That is the theory anyway, in practice, the human body can barely absorb this flavone.
There was also a study involving rats that demonstrated that naringenin did not affect the production of androgens that would increase testosterone levels.  
Abieta-8 11 13-trien-18-oic acid (DEHYDROABIETIC ACID DHAA, Pine Rosin Extract)
There is not a great deal of reliable or reputable sources online that can offer solid insight regarding DHAA.
But what little information we can find is that it may be help prevent a hormone imbalance and it may also be an anti-inflammatory.
As such it may be able to help treat obesity related diabetes.
But, the only hormone related activity we can find is relating to fish, not humans not even rats or mice. 
This is interesting to say the least.
I could only really find one related study which states that this is 2.2 less effective than a drug called Letrozole which is used as a aromatase inhibitor for women who are suffering from breast cancer.
This then, sort of sounds promising…but is it really?
There’s barely any studies available for a start and if you research Letrozole you are to take 2.5mg per day by mouth, therefore the 7mg per pill to be taken stacks up.
However, Letrozole can cause a few unwanted side effects such as:
- Hot flushes
- Bone fractures
- Hair loss
- Increased sweating
The list literally goes on and on…
So do you really want to use something with very little research and the closest thing it is likely to be like can leave you bald and with dry skin?
We’re instructed to take up to 2 capsules per day.
It is recommended that we have at least 4 tablets spread evenly across the day so your body can use the ingredients over the course of the day.
A daily serving is really low, like proper low at just 174mg. It is not up there with better products such as Prime Male.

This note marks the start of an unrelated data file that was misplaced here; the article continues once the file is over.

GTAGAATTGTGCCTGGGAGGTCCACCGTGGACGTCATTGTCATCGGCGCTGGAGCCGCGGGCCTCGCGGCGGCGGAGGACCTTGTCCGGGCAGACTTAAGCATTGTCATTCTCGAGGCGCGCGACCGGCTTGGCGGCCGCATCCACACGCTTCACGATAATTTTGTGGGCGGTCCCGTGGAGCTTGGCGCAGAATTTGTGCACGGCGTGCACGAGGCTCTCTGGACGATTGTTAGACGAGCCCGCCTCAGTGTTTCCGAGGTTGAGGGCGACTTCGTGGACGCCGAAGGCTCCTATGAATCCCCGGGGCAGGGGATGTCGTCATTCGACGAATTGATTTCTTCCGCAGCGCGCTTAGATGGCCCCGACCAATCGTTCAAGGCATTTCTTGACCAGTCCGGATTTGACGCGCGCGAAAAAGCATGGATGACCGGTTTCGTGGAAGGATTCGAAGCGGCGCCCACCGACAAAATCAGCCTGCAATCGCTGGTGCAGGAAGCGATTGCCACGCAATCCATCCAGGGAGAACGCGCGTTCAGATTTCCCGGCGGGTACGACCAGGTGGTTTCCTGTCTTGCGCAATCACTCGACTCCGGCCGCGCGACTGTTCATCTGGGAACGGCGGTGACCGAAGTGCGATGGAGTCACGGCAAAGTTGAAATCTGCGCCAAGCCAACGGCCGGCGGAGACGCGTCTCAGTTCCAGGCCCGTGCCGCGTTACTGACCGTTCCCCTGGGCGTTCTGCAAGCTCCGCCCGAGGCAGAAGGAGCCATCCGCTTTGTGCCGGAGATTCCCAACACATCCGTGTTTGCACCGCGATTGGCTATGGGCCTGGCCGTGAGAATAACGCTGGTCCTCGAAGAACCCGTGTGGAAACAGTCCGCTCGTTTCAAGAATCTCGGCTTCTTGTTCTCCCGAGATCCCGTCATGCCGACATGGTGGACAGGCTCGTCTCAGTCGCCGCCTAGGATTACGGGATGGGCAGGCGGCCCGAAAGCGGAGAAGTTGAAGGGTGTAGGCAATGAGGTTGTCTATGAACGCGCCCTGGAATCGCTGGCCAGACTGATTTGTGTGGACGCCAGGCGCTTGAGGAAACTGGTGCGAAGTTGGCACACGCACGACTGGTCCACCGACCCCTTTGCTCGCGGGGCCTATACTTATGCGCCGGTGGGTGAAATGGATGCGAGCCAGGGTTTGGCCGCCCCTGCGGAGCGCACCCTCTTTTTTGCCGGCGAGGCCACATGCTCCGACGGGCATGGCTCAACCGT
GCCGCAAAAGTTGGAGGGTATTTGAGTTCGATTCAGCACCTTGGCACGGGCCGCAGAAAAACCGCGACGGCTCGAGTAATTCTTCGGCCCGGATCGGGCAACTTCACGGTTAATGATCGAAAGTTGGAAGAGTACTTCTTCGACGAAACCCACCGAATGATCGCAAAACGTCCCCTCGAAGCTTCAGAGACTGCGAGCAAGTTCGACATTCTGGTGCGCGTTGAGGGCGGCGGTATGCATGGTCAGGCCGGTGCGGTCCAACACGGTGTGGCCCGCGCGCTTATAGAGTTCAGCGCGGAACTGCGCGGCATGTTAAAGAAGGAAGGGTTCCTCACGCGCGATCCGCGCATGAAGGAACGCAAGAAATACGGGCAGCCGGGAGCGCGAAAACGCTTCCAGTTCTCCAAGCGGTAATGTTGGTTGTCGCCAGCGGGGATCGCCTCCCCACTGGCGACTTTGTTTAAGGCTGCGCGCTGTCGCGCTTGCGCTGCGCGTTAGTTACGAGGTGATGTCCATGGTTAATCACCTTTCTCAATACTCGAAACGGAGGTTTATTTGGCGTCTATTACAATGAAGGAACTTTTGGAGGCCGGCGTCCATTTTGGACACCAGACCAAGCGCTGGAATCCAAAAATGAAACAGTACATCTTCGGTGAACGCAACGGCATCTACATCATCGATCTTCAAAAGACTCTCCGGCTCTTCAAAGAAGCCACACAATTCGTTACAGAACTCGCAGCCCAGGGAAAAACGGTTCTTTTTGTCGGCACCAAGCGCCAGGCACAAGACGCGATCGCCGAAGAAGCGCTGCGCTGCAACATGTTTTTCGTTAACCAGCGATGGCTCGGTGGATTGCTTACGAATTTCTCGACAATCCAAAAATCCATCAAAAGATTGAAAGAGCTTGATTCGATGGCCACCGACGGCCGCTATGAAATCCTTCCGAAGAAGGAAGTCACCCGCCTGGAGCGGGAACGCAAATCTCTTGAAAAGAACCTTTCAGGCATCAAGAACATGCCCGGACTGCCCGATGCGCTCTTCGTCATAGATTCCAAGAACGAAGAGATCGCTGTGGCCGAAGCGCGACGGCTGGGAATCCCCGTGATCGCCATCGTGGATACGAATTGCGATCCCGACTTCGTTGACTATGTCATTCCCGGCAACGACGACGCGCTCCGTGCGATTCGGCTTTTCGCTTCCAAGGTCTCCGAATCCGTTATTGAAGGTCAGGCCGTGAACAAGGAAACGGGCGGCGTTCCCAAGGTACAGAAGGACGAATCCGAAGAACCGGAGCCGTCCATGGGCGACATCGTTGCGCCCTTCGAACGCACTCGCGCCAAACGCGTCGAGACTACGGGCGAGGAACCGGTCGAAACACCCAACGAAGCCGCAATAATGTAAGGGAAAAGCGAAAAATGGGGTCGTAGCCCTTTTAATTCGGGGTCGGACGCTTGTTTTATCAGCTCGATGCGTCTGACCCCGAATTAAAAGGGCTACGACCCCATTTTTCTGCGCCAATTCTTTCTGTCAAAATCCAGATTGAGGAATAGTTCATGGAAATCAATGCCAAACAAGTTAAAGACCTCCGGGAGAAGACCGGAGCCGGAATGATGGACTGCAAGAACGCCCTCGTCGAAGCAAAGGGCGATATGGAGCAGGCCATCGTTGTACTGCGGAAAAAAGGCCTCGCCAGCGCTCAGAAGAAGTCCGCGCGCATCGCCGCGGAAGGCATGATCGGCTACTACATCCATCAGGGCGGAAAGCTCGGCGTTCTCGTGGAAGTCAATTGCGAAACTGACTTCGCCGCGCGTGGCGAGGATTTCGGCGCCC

This is a bit wayward in terms of solid effects and benefits.
Naringenin seems to offer some anti-oxidant and anti-inflammatory effects but the human body cannot effectively absorb it.
DHAA seems to be great as an anti-estrogenic but this has only been studied on fish.
7-hydroxy-4-imidazolyl-flavan is the one which could potentially make or break this product.
However, it seems so un-researched and if it offers anywhere near the potential side effects of Letrozole it is a big risk to take.
Plus, these side effects of Letrozole are extremely common, not just a few certain people who react badly to the drug.
None of the three ingredients have deep and detailed research papers available which outlines the exact benefits of each.
It seems they are all a little vague and inconclusive of what they offer.
Plus two of them only seem to be tested and effective in either a fish or rats with no human research or testing available.
The odd one out may just offer some great anti-aromatase effects, yet with just one bit of study available online and it not being quite as strong as a drug used for breast cancer treatment and potentially offering up a whole host of negative side effects it just does not seem like a good option.
It is as if Hydrapharm have latched on to a small bit of vaguely relevant researched and gone with it producing a product based on just that one study.
It is not something I am comfortable with.
Hydrapharm Alchemy Review Conclusion
What is this product?
I think it is easier to say that it isn’t an effective testosterone booster or prevent aromatase.
It may not help you block estrogen either, unless you are a rainbow trout fish, which I assume you are not.
If it does help inhibit aromatase which it appears to do so just 2.2 times less effective than Letrozole which is used to treat breast cancer, it could also come with some of the unwanted side effects such as fatigue and high blood pressure.
This also fails to include many of the vitamins and minerals which produce the best testosterone boosters.
It also fails to include DIM which is anti-estrogenic, so much so, professional athletes eat raw broccoli which contains large quantities of DIM.
Take a look at what works to maximize your workouts.